It’s as if they start their theological framework with Genesis 3 which records the sinful rebellion of Adam & Eve. But the Bible doesn’t start with Genesis 3, it starts with Genesis 1. And how does Genesis 1 start?

“In the beginning, God…” (Genesis 1:1a)

If the Bible is the story of the gospel, then we must start the gospel where the Bible starts – with the Perfect Holy Unchanging Almighty God.

Which makes sense, if you think about it. Without a Perfect Holy God, there cannot be any such thing as the imperfectness of sin. Sin can only be recognized as being imperfect if there is something (or someone) that is perfect.

So we can’t start the gospel with ourselves or our sinfulness. We have to start with God.

Comfort in the Start

Years ago, I signed up with a friend and his son to participate as a team in a long-course triathlon. I was going to do the 1.2 mile swim, my friend was going to bike 56 miles, and his 13-year-old son was going to run the 13.1 mile course. I had never done an open water competitive swim like this, so I was nervous during the whole car ride to the site of the event, nervous during my warm-up swim, and nervous while we waited an extra half-hour for the fog to clear so the race could begin. I was nervous through the entire start!

In some aspects, when it comes to the gospel, we should be nervous at the start. If the gospel starts with a Perfect Holy Unchanging Almighty God, then we should be nervous to come into His presence, far more nervous than I was to dive into open water to swim for the next 30 minutes.

And yet, when we realize the whole gospel story doesn’t just start with God, but that God responded to our sinfulness through Christ, then starting with God doesn’t only make us nervous, it should also give us comfort. Let me explain…

Gospel starts God2 350x196 - The Gospel Starts with GodThe Wrong Start leads to Emotional Errors

Right now, think of a sin you regularly struggle with. It could be anger, lust, giving in to temptation, lying, pride, gossiping, just about anything.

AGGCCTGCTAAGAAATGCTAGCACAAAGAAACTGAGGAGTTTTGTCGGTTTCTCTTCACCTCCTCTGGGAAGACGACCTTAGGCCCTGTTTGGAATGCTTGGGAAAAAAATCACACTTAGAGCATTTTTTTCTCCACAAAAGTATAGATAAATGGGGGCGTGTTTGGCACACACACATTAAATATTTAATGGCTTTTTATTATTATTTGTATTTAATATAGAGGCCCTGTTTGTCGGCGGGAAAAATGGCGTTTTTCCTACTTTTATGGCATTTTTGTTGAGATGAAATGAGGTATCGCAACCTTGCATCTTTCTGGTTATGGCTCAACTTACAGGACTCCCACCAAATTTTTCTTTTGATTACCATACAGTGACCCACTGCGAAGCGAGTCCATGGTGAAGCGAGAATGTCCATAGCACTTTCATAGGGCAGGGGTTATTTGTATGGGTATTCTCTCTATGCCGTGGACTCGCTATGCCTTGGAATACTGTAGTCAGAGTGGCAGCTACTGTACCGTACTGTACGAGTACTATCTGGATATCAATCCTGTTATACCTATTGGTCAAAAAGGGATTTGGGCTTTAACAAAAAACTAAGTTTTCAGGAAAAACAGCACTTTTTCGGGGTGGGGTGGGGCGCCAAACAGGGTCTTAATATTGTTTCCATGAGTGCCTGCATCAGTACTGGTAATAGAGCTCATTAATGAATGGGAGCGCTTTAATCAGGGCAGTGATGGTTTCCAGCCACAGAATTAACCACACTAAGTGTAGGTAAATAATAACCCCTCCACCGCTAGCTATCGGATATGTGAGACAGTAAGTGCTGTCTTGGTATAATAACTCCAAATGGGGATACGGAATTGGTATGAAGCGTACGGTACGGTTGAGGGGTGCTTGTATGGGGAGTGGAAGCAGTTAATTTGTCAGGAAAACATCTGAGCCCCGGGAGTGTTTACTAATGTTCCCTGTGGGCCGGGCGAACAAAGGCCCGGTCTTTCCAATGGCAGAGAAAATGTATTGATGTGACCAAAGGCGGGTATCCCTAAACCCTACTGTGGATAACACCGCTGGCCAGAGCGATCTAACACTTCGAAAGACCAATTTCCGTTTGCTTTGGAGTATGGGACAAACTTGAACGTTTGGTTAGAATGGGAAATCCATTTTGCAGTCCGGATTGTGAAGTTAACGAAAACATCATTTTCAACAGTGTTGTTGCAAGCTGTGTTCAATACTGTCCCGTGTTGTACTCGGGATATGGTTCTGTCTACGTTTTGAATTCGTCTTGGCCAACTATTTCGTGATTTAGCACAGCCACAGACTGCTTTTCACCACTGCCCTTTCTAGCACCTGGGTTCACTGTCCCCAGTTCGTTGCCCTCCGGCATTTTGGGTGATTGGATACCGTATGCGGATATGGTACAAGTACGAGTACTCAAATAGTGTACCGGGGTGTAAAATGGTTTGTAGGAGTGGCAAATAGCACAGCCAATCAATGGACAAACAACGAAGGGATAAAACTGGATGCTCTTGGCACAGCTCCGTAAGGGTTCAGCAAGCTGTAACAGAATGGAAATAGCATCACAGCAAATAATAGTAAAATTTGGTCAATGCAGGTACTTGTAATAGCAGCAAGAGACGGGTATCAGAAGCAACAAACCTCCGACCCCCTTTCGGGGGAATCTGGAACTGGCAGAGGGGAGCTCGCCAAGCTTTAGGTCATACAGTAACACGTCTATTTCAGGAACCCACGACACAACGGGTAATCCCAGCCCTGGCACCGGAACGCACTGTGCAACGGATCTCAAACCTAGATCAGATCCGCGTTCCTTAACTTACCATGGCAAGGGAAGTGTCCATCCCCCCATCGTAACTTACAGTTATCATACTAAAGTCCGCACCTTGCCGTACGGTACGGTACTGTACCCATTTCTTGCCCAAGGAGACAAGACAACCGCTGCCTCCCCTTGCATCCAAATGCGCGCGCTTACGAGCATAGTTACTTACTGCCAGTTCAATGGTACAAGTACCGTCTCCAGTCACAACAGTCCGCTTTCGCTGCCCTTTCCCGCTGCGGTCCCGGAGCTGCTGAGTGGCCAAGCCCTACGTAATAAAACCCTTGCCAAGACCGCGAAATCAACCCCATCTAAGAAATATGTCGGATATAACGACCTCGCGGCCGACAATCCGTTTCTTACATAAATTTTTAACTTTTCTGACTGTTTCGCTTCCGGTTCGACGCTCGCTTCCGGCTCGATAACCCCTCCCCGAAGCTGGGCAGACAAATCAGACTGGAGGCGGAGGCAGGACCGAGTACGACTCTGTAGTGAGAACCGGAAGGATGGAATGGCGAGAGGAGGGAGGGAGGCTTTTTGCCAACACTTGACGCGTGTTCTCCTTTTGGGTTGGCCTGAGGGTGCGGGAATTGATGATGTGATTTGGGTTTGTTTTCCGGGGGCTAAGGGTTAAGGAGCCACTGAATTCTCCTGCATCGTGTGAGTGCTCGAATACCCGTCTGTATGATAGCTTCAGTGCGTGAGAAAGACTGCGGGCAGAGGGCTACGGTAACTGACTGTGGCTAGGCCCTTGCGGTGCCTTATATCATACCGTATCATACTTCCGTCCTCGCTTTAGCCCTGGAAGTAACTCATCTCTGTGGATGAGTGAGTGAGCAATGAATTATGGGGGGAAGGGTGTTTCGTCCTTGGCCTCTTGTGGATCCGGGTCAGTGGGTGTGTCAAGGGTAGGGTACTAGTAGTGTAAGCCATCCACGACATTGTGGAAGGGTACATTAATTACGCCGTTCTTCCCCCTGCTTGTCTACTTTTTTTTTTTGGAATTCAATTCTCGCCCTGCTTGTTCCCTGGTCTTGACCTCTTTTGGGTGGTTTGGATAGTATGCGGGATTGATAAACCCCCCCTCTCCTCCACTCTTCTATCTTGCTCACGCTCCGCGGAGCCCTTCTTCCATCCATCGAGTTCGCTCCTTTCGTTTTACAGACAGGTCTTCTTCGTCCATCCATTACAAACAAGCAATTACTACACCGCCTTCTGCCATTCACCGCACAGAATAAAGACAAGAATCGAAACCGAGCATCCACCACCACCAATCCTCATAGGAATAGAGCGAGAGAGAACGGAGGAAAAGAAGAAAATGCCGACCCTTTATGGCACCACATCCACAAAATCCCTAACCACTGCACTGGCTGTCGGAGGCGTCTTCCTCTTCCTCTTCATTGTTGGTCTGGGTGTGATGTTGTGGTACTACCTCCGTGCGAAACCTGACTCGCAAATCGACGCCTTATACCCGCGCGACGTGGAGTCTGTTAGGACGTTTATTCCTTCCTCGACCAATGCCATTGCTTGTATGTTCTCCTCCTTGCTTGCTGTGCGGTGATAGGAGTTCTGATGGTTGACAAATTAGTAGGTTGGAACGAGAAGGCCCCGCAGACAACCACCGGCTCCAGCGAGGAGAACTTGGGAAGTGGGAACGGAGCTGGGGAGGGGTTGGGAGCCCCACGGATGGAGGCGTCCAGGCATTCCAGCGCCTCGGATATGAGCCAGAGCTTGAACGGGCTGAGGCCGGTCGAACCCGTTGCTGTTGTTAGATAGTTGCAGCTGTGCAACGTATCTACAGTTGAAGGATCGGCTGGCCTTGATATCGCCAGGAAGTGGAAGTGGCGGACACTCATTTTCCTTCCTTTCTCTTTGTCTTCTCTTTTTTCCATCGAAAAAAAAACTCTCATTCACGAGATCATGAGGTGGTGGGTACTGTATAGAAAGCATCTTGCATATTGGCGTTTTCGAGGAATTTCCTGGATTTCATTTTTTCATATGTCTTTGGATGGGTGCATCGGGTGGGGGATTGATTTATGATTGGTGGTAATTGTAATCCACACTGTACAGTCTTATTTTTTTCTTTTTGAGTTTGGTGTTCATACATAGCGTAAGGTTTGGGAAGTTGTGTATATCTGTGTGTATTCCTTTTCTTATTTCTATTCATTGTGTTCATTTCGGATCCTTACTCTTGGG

Now, imagine you just gave in to your sin – and immediately after, you realize you just sinned against your Perfect Holy Unchanging Almighty Heavenly Father. As this awareness washes over you, you might respond in one of two ways:

1. The first way is to try to hide your sin, or to minimize it. To avoid the nervousness of standing before a Perfect God, you might say to yourself:

  • “It’s not that big of a deal. It’s not like I murdered someone or committed grievous fraud.”
  • “Well, no big deal. God will just forgive me.”
  • “Bummer, shouldn’t have done that. Sorry about that God.”

We minimize our sin because if we honestly acknowledge our wrongdoing before our Perfect Holy Unchanging Creator, we might get nervous or even petrified with fear that His wrath will come against you. So to eliminate the possibility of crushing nervousness, we callously minimize the sin.

But when we minimize our sin, we aren’t starting the gospel with God. We aren’t recognizing Him for who He truly is – a Perfect Holy Unchanging Almighty God.

2. The second way to respond to your sin is to beat yourself up. You’ll tell yourself things like:

  • “You are such an idiot (or loser or ______)!”
  • “I can’t believe I just did that!”
  • “I’ll never get better.”
  • “I’ve just got to try harder…”

But those words reveal that you think the gospel starts with Man. Your self-talk reveals you think the gospel is about you cleaning up your act to get to God’s standard.

But that’s NOT where the gospel starts! The gospel does not start with Man, making us work harder to be better. The gospel starts with a Perfect Holy Unchanging Almighty God who created you in His image – which means He deeply loves you. Yes, your sin is offensive to Him, but His love for you is FAR deeper than your sin.

So when you sin, rather than beating yourself up, run to God. Rather than minimize your wrongdoing, confess it fully to God.